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Josquin:L'homme Arme
Josquin Desprez
Josquin:L'homme Arme
Genres: Special Interest, Classical
 
  •  Track Listings (11) - Disc #1

The popular 15th-century tune L'homme armé became the basis of at least 31 Masses over two centuries. Josquin wrote two Mass settings using the melody as a cantus firmus (sung in long note-values in one voice, usually the ...  more »

      
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CD Details

All Artists: Josquin Desprez
Title: Josquin:L'homme Arme
Members Wishing: 0
Total Copies: 0
Label: Polygram Classics
Release Date: 9/17/1996
Genres: Special Interest, Classical
Styles: Opera & Classical Vocal, Historical Periods, Renaissance (c.1450-1600)
Number of Discs: 1
SwapaCD Credits: 1
UPC: 028945491929

Synopsis

Amazon.com essential recording
The popular 15th-century tune L'homme armé became the basis of at least 31 Masses over two centuries. Josquin wrote two Mass settings using the melody as a cantus firmus (sung in long note-values in one voice, usually the tenor). Missa L'homme armé super voces musicales begins the tune a tone higher in each succeeding movement; its texture is dense, with the four voices' ranges constantly overlapping. Missa L'homme armé sexti toni is more transparent, with the four voices' ranges spaced widely and sections for reduced voices numerous; its extraordinary final Agnus Dei à 6 plays two paired canons in the four upper parts against the cantus firmus in the lower voices--one singing it forwards, one backwards. The magical effect is often compared to the music of Philip Glass. --Matthew Westphal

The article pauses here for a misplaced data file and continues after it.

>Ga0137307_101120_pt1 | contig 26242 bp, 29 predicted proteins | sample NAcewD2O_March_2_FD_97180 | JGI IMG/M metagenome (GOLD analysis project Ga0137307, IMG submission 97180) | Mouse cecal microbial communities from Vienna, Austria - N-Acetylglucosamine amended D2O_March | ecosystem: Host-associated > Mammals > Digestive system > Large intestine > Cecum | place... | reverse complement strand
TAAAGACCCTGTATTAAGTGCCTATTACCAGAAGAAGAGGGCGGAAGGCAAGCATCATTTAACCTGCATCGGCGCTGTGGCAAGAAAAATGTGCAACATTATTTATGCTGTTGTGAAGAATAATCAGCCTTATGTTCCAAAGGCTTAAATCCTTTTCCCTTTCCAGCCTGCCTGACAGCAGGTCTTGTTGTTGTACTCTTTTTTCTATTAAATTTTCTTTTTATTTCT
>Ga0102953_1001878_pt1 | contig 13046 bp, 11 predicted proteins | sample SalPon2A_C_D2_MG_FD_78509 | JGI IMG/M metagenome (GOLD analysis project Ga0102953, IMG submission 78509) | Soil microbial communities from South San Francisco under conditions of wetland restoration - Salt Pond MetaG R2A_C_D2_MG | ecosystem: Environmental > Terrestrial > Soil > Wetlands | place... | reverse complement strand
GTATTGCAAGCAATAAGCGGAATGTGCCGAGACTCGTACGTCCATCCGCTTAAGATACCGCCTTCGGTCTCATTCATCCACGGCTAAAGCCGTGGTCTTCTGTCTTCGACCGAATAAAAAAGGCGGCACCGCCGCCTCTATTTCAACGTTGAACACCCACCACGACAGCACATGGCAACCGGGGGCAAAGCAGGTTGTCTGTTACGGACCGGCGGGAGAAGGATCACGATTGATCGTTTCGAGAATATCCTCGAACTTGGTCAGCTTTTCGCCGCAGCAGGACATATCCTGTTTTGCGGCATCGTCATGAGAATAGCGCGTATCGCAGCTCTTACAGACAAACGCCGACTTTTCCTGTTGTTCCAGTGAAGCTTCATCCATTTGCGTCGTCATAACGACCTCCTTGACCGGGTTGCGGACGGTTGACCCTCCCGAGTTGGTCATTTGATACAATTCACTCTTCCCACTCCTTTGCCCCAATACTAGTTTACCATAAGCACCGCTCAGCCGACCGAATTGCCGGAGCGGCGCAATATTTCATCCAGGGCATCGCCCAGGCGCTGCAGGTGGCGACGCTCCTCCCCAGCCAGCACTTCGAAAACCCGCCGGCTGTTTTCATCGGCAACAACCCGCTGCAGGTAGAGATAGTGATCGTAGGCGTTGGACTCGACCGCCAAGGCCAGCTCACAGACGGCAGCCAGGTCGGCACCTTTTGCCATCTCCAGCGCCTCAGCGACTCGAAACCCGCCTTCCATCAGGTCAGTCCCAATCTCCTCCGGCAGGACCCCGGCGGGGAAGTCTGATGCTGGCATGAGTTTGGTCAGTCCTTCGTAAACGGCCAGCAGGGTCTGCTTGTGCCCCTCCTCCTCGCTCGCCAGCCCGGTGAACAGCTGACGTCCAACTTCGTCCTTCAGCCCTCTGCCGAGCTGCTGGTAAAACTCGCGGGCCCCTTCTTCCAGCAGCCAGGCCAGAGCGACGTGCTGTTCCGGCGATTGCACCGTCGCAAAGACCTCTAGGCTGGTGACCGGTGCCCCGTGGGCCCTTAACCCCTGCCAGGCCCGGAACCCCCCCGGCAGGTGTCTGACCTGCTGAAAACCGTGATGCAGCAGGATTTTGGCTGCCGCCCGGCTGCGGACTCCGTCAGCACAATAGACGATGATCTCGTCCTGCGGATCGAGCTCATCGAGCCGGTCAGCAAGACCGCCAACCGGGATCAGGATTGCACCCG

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CD Reviews

Renaissance at its best
06/17/2000
(5 out of 5 stars)

"There are more than 30 mass-settings based on the L'homme armé melody in the renaissance period. I do know quite a lot of them and think that the two you'll find in this recording are one of the most impressive ones. Josquin, without doubt, is the "Michelangelo" of renaissance music, and for me, this disc would be one of ten for the "lonely island". The two masses represent two different faces of Josquin (traditional medieval and modern renaissance), but both emit the same incredible medidative aura which only can be experienced because of the congenial interpretation of the Tallis Scholars. Try, for example, the two Agnus Dei, the first one in Super Voces Musicales with its complicated structure of mensuration canons, or the other one of Sext Toni with its exceptional virtuosity and meditation quality which could be a composition of this century (a mixture between Glass and Pärt?). The Tallis Scholars have released exceptional interpretations of renaissance music, but this one, together with their other Josquin recording (Pange Lingua) and Cardoso's and Victoria's Requiem, is my favorite."